Using Redis to orchestrate cloud-based file transfers at scale

Using Redis to orchestrate cloud-based file transfers at scale

A case study involving massive file transfers, Redis, Microservices, job creation and orchestration and Serverless computing using AWS Lambda

Presented at RedisConf19

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Carlos Justiniano

April 03, 2019
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Transcript

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  2. About me • Carlos Justiniano • VP of Engineering at

    Flywheel Sports • 2005 World Record in Distributed Computation • Leveraging the power of Redis since 2011 @cjus on Github, Twitter, Medium and at flywheelsports.com More about me at http://cjus.me
  3. What we’ll cover today A case study involving massive file

    transfers, Redis, Microservices, job creation and orchestration and Serverless computing using AWS Lambda
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  9. Broadcasting live from NYC

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  13. Our video content transfer use case

  14. Challenges Quickly migrate our entire video library from one CDN

    to another: • Object Storage • HTTP Live Streaming (HLS) • Ensuring no file is left behind
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  16. Begins with a live broadcast Ends with an at-home rider

  17. Multiple manifests files pointing to collections of file segments Manifest

    file Segment files
  18. 91011213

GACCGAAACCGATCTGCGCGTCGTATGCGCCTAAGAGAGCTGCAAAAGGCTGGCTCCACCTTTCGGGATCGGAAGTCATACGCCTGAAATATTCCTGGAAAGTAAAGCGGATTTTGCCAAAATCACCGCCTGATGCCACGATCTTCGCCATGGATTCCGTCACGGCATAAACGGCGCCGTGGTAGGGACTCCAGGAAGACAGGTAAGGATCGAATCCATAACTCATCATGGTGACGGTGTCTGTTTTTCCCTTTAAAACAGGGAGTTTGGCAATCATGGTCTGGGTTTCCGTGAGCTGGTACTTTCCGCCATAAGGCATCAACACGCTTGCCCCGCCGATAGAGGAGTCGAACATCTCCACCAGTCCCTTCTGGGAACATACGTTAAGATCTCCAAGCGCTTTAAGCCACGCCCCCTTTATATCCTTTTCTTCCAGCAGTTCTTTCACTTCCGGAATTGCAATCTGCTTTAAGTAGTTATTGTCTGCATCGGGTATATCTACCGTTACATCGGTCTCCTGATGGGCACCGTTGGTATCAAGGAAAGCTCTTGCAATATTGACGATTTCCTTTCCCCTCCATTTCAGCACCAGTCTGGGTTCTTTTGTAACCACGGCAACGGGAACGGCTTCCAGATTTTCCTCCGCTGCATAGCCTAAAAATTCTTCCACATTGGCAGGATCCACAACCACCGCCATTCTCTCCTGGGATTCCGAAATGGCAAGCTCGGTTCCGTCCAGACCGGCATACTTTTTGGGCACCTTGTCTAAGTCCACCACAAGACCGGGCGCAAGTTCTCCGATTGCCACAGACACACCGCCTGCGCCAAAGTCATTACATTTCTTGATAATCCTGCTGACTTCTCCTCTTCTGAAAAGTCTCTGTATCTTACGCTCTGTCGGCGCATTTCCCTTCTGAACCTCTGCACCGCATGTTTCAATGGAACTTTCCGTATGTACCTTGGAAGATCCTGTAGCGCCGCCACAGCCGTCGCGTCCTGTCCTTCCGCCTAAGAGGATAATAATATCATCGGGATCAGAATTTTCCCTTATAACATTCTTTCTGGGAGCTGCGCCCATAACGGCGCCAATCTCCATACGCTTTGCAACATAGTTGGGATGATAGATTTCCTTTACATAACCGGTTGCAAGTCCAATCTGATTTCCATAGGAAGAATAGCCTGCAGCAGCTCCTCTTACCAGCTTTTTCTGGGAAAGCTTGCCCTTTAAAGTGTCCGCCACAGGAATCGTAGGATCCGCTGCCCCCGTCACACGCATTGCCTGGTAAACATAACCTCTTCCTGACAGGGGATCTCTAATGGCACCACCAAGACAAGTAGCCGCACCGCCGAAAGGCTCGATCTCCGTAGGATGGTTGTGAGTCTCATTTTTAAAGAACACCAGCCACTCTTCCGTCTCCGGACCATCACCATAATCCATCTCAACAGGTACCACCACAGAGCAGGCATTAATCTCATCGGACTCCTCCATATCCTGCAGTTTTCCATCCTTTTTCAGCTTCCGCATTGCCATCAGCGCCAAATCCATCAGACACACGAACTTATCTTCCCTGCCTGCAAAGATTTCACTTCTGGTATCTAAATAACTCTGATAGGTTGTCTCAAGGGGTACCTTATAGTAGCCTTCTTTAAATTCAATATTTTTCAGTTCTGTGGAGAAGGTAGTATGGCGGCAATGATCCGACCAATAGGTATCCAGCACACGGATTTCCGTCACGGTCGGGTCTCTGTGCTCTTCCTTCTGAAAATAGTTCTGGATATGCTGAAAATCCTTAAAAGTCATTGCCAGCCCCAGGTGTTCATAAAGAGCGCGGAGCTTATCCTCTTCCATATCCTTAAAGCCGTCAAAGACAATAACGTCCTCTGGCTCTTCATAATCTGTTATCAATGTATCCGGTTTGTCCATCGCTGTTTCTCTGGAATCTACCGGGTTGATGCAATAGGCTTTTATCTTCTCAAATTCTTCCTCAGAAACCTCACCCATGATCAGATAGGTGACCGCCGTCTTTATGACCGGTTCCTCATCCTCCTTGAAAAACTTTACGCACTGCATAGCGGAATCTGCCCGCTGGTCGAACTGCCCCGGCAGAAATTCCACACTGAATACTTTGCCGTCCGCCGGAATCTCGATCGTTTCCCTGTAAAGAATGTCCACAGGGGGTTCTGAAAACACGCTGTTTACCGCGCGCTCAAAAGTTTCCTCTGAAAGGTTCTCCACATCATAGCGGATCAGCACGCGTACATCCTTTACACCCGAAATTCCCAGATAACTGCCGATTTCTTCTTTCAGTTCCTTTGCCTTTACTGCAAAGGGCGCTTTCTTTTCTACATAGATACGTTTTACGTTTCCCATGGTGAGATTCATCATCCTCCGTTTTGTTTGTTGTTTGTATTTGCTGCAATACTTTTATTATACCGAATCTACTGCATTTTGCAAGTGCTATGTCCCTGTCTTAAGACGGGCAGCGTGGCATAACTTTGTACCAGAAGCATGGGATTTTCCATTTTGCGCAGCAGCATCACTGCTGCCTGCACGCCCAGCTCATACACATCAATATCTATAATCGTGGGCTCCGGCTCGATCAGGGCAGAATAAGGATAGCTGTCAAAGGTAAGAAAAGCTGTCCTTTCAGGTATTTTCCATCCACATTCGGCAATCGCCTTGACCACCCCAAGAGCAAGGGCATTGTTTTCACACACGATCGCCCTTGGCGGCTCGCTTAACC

19. 91011213

  20. 91011213

  21. 91011213

  22. 91011213 91007688 91009060 91009473

  23. 91011213 91007688 91009060 91009473 91012341 91007687 91009062 91011625 91012265 91007686

    91007685 91007683 90999930 91009778 91011977 91011943
  24. 91009062

  25. 2000 classes 16 streams per class ~500 file* segments per

    stream *each file segment ranges from 100 bytes to 2 megabytes in size
  26. 2000 classes 16 streams per class ~500 file* segments per

    stream 2000 x 16 x 500 = 16,000,000 files *each file segment ranges from 100 bytes to 2 megabytes in size
  27. Our Solution • Pull individual files through the Verizon CDN

    • Web crawling manifest files • Use Redis powered Microservices to orchestrate millions of AWS Lambda invocations
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  29. Fly Live Ants

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  32. Redis Messaging and Job Queuing

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  35. Class scanner code

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  37. Crawler code

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  40. Segment-transfer code

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  44. λ code

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  47. Seeing the solution in action

  48. Completed segment In progress segment

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  50. End Results

  51. End results • The speed of transferring files using this

    approach is absolutely staggering. • During earlier tests, the system transferred four terabytes of data in two hours and twenty minutes! • That’s roughly 523MB per second! • Nowhere near the maximum potential. • Using both a larger multi-core or cluster of multi-core machines and a higher concurrent limit of lambda invocations would yield even higher transfer speeds.
  52. Lessons

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